The First Los Angeles Spaghetti Western Festival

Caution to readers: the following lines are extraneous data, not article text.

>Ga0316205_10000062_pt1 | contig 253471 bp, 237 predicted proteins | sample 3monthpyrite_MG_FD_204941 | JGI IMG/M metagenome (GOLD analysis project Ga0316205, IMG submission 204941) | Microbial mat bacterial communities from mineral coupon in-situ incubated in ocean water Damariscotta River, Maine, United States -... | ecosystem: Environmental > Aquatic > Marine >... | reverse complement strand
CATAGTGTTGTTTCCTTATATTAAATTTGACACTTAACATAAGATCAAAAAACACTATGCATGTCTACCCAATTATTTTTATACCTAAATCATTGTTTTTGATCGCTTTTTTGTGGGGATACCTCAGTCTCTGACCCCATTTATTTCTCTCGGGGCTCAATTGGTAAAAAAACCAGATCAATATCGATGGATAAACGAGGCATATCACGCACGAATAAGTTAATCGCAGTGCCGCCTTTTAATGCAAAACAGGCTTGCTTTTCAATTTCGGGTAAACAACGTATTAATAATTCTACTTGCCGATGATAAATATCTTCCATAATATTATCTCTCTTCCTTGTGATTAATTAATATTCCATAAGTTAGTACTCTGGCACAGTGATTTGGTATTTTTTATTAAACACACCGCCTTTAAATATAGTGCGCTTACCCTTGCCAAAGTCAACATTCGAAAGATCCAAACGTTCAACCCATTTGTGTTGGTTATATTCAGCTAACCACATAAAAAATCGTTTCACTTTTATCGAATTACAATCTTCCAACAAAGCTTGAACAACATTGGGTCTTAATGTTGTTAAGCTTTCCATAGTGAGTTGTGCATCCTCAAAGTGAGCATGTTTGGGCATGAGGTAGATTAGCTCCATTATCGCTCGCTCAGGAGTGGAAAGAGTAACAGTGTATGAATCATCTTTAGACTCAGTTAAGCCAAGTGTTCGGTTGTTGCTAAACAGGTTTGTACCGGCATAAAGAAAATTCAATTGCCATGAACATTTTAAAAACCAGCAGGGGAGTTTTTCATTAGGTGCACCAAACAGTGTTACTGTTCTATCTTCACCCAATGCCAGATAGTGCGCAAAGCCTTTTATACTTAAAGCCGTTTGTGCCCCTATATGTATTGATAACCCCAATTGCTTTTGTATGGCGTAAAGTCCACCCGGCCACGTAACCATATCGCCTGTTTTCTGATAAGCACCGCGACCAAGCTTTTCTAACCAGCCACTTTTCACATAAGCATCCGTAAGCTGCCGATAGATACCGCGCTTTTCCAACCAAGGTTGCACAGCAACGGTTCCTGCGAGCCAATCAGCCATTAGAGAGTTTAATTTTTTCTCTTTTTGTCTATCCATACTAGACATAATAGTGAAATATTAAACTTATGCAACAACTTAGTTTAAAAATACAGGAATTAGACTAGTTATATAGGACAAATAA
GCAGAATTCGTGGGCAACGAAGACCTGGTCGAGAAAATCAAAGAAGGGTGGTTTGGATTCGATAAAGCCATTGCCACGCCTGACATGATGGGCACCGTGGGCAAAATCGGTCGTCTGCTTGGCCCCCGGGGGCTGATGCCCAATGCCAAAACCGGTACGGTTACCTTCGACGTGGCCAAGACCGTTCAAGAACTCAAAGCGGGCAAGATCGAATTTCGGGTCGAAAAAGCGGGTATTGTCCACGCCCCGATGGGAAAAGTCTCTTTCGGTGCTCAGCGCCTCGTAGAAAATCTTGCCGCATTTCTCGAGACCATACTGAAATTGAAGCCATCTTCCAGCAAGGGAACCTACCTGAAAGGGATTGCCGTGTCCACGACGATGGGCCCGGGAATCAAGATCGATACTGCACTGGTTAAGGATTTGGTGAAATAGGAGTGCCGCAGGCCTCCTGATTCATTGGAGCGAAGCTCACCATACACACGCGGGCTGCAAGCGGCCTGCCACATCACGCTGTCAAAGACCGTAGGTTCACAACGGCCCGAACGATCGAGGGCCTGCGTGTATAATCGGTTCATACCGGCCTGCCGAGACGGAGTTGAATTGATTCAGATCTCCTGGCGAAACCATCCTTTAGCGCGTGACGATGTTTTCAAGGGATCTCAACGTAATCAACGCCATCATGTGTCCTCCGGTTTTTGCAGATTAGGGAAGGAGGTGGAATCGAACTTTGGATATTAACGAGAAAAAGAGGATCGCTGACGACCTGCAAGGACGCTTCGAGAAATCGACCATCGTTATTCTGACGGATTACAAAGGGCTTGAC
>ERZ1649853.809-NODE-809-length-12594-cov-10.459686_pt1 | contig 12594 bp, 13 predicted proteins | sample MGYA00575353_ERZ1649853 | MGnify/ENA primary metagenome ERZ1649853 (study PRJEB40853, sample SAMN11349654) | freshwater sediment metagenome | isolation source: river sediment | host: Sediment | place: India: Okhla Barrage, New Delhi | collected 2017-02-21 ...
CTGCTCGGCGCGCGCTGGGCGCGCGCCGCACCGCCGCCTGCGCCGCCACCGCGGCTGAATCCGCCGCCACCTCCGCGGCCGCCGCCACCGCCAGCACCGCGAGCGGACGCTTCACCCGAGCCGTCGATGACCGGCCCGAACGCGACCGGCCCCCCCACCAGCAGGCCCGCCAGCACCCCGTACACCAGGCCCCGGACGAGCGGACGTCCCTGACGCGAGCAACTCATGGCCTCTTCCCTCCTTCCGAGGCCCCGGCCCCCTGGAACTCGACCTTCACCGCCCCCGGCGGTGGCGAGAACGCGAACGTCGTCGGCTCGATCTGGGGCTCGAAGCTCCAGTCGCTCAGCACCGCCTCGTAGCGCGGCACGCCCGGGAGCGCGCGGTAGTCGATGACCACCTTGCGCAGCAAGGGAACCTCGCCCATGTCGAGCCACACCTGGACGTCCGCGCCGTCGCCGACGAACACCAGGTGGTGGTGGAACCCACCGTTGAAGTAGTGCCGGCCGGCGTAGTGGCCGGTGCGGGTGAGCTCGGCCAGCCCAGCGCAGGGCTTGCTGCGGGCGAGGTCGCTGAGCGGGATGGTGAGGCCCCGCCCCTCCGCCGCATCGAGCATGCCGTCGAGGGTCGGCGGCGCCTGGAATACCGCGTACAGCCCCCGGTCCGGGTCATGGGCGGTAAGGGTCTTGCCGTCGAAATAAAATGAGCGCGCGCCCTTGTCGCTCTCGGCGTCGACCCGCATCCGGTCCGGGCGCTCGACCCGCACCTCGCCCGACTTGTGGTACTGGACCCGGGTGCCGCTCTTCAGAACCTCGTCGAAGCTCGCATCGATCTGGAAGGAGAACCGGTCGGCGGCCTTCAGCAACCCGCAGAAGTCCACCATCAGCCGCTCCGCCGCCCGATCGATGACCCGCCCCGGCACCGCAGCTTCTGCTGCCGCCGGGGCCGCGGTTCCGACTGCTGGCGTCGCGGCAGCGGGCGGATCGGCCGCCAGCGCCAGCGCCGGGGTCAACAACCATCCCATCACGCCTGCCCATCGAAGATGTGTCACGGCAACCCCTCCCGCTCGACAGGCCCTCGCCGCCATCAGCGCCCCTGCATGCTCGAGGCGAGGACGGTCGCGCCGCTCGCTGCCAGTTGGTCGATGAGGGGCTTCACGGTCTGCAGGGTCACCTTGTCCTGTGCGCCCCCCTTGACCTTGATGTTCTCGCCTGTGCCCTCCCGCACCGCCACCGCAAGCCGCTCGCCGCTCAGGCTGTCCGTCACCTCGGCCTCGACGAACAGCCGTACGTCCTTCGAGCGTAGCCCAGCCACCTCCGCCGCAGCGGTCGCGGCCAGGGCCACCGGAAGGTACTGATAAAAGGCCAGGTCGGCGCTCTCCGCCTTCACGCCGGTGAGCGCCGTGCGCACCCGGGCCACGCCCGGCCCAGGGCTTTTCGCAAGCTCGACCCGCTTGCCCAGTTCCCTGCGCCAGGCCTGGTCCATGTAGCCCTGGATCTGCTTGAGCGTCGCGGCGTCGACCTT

Amazingly the first film festival devoted to the popular cult genre, the Los Angeles Spaghetti Western Festival premieres as a 10-hour extravaganza "created for fans of spaghetti Westerns by fans of spaghetti Westerns," according to event producer John Antoniou. That target audience includes keepers of the flame such as archivist Tom Betts of the acclaimed Westerns ... All'Italiana blog, and Bill Connolly, publisher of the Spaghetti Cinema 'zine since 1984, both based in Southern California. The festival's triple bill kicks off with the world premiere of the newly remastered Dead Men Don't Count (¿Quién grita venganza?, 1968), starring Mark Damon as an orphaned bounty hunter fighting deadly land speculators. There's also one of Tarantino's favorite Westerns, Quel caldo maledetto giorno di fuoco (titled Gatling Gun by the time it got to American audiences in 1969), in which Robert Woods battles John Ireland for a Gatling gun that might turn the tide of the Civil War if it reaches the Confederacy. And a festival of spaghetti Westerns wouldn't be nearly so complete without something from Sergio Leone: In this case, it's A Fistful of Dollars (1964). A panel discussion happens between the movies, with genre actors Richard Harrison, Woods, Michael Forest, Brett Halsey and others. Also, there will be ultrascarce spaghetti Western trailers and riffs on Morricone courtesy of venerable instrumental surf band Insect Surfers. No actual spaghetti will be served. (Sat., March 19, 10 a.m., El Portal Theatre, N. Hlywd., spaghettiwesternfestival.com.)
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